Who is Covered by the Cook County Security Deposit Law?

Although the new law protects significantly more Arlington Heights renters than the Illinois Security Deposit Return Act did, and though it achieves far better results than a breach of contract claim, a small number of tenants are not covered by the Cook County security deposit law.

The following unit types are not included under the CCRTLO:

  • Non-Cook County Units. A dwelling must be located within the Cook County limits in order for the Ordinance to apply.
  • Units in certain municipalities. Evanston and Chicago have their own ordinances governing security deposit return and other tenants’ rights issues; therefore, dwellings in these locations are not governed by the Cook County security deposit law.
  • Nonresidential Units. Commercial and industrial units are not protected by the CCRTLO.
  • Condos or freestanding homes previously occupied by the owner or owner’s immediate family member. If a dwelling is owned and managed by a person who lived on the premises for at least 30 days in the year prior to marketing the property, the unit is excluded. The unit is also excluded if a member of the owner-manager’s immediate family lived there during the same timeframe. Generally, this only applies for the first year of rental and not renewal leases after the first year.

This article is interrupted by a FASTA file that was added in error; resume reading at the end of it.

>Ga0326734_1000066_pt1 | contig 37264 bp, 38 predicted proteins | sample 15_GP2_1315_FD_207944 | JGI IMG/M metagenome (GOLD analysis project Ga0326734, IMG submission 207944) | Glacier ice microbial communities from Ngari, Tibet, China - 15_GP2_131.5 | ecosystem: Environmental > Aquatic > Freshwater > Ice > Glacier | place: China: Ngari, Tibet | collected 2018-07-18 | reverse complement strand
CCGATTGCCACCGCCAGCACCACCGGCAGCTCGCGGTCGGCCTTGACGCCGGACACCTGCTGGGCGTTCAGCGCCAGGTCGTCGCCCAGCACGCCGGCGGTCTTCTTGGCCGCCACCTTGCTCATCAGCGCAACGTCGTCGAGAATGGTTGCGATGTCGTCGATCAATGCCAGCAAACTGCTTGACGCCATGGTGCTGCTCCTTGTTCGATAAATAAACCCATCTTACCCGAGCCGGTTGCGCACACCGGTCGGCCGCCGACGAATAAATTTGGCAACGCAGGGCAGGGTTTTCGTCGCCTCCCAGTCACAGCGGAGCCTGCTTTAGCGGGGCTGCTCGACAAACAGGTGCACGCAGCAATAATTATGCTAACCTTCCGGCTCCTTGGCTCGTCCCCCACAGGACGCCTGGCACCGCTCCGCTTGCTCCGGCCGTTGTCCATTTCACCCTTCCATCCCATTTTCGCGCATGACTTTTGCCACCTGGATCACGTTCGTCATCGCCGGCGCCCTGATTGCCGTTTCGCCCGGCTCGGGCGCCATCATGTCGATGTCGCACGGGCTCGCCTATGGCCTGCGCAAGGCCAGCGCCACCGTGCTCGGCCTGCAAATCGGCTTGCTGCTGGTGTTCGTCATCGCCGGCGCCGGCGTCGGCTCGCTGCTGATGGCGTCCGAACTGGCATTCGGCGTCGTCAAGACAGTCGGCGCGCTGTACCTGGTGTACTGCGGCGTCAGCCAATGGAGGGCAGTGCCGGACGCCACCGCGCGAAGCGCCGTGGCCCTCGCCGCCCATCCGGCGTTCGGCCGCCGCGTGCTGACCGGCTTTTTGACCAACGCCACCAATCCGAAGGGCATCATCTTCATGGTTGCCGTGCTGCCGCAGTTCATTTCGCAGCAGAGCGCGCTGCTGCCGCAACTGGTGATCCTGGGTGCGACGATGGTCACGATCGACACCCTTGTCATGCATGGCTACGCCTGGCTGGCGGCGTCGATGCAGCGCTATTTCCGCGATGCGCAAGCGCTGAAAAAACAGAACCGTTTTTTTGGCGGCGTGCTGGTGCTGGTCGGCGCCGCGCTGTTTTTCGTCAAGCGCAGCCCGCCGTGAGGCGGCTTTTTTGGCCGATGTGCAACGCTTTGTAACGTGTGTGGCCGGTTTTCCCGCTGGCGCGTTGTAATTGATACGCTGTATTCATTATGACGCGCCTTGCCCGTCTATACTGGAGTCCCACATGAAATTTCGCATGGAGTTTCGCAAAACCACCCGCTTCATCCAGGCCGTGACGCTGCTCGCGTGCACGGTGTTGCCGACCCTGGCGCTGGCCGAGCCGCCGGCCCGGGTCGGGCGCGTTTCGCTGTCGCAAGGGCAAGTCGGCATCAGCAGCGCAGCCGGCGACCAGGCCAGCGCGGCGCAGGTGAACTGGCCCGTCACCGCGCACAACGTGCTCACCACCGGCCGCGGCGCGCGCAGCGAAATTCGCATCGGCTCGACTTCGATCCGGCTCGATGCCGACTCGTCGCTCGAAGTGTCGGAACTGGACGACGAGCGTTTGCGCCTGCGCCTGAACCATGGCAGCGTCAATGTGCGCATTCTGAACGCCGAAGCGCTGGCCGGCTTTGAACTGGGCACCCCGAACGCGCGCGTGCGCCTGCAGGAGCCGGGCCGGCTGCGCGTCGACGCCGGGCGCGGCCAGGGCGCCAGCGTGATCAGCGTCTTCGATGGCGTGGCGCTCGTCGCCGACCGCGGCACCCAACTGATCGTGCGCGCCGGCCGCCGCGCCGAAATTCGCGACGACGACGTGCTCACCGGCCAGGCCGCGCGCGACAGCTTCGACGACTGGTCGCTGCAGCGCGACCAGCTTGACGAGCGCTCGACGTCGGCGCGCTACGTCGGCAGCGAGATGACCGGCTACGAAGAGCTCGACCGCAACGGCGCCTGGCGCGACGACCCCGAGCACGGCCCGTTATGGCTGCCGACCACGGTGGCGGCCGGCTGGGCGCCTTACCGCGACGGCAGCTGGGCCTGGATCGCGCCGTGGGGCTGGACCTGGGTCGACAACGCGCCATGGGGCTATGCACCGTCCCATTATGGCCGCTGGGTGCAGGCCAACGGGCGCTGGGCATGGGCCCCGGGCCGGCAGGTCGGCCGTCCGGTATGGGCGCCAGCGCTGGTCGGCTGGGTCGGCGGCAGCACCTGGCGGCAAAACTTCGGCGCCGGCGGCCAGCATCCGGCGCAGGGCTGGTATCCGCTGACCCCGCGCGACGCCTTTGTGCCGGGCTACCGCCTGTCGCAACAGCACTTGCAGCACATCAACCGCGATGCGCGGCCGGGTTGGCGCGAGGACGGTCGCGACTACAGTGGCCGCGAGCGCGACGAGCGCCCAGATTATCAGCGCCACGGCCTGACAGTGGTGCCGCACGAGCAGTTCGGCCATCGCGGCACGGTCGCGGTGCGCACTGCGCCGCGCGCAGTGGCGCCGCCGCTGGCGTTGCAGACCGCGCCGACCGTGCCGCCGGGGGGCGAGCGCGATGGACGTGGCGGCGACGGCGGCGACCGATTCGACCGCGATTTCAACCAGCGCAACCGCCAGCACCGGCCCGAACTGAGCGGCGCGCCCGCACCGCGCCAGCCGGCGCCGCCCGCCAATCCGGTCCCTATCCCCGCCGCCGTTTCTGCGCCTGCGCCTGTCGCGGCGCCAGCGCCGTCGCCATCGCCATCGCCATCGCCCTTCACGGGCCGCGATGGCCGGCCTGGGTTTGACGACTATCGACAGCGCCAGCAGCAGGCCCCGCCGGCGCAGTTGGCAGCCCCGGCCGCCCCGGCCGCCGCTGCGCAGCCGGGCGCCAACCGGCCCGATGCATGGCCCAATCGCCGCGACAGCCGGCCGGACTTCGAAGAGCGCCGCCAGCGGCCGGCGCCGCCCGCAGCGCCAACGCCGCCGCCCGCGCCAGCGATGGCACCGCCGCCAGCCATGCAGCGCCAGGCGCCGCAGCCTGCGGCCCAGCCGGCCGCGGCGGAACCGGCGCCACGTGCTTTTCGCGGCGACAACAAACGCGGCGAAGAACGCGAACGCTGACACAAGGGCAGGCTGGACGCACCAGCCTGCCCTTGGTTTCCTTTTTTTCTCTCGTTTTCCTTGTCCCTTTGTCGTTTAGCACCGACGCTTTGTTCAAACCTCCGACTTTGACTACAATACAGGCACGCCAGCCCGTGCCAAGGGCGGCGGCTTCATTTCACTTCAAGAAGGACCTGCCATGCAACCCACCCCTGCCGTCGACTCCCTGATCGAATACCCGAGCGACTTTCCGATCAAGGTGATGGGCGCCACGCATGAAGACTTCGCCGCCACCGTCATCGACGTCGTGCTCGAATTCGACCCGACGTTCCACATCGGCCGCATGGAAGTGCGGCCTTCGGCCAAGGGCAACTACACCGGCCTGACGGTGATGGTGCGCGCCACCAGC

The exclusions mentioned above are the most common. However, it is not an exhaustive list. The following are additional exclusions: hotel/motel rooms (provided the tenancy is temporary, the tenant has not paid monthly rent, and has not lived in the room for more than 31 days); dorms affiliated with an educational institution; fraternity or sorority houses; religious housing such as convents or monasteries; hospitals, nursing homes, rehabilitation centers, and other medical or extended care facilities; employee housing (only if employment is a condition of tenancy); homeless/transitional/overnight shelters; units in a cooperative that are rented by a shareholder; and units for which a sale is pending and the tenant is the buyer.

How Does the Cook County Security Deposit Law Protect Tenants?

The Cook County security deposit law provides most Arlington Heights tenants with substantial rights. For instance, the law protects tenants by doing the following: